Saturday, 30 January 2016
Far, Far the Mountain Peak
It tells the story of John Denby, conceived in a church(!) to parents that might have cruelly been referred to in the Sun or the Daily Mail as "rent-a-protest tin-pot socialist revolutionaries" and, once born, he was rejected by these self-regarding and self-styled revolutionaries and parcelled off from the working class north (though his parents were anything but working class) to his wealthy grandparents in the south of England.
His grandparents doted on him and he was a well-loved child. He was pampered at home, sent to one of the best private schools that their money could buy and he lived a happy, contented life in the London suburb where he created his own idyllic little life filled with model railways (steam, of course!) and the teachings and promises of eternal salvation of the Scripture Union.
But a sudden tragedy destroys all that his grandparents and he had carefully constructed for John.
And he must return to the north of England, a north of England that he had never known.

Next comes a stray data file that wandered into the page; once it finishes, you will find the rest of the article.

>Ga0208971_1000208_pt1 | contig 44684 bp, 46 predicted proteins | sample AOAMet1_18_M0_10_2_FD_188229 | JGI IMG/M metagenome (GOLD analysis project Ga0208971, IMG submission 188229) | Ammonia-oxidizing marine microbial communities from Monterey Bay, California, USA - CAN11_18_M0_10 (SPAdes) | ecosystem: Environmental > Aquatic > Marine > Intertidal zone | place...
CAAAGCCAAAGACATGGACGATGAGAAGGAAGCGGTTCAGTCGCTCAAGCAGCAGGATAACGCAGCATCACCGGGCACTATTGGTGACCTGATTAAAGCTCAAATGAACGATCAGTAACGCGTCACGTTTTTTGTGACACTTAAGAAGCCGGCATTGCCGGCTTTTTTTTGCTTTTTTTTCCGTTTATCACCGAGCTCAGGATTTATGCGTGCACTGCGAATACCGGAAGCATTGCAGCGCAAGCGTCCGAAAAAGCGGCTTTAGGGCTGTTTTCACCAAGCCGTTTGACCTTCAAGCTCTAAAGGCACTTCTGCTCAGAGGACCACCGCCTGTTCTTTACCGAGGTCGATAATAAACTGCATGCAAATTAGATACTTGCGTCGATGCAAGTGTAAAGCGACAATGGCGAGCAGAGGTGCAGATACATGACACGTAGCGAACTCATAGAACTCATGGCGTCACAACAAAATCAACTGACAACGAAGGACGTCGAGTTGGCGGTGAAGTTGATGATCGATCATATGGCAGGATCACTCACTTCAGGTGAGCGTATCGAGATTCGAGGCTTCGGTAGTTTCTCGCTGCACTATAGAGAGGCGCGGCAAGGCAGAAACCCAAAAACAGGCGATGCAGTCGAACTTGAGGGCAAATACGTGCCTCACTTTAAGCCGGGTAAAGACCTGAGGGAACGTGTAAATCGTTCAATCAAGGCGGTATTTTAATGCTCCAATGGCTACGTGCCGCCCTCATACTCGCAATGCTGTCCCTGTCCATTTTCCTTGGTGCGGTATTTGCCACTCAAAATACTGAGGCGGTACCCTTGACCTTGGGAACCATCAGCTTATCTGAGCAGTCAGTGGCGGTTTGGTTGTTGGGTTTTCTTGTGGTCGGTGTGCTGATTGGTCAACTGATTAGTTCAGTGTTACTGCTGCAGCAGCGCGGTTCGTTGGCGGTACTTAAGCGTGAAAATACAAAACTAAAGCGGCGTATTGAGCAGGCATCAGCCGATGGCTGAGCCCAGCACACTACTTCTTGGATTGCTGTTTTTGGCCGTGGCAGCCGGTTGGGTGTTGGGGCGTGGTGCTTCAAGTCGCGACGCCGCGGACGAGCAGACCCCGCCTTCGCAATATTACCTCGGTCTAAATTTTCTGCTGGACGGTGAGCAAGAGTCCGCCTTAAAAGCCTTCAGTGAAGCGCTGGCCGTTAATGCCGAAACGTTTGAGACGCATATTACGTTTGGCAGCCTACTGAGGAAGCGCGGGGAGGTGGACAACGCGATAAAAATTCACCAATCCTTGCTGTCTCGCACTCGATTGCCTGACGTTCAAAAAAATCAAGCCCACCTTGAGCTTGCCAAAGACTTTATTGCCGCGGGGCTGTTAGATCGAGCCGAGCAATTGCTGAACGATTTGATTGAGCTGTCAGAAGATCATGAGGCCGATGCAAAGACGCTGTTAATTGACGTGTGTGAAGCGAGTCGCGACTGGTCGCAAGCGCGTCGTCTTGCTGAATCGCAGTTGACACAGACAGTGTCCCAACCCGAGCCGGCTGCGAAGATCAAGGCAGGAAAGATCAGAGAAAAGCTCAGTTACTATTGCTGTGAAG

His parents are just as cold and indifferent to him as they ever had been, and he is made to attend a bizarre and somewhat weird "experimental" state school, partially because this is a school that his father was instrumental in helping to create and launch.
John just does not fit in. Well, with the rejection of his parents and being reared by his wealthy grandparents in an entirely different society hundreds of miles away, how could he have ever had any hope of fitting in?
But John is far from being stupid and pretty quickly he realises that, in order to survive, let alone thrive, he will have to develop the ability to become two entirely different people. A posh and sensitive boy and also a devil may care hard boy. One of the lads.
As he grows up in this strange and somewhat alien environment, John Denby has to try to make sense of it all and to work out what he really wants in life and also how he is to attain it.
This is a very moving first novel and is well worth reading as it takes us from the confused, self-regarding protest generation to their children who still had to try to make sense of the real world.
It is published by The Book Guild at £12.99 and is available from the That's Books book shop, which you will find to the right hand side of this book review.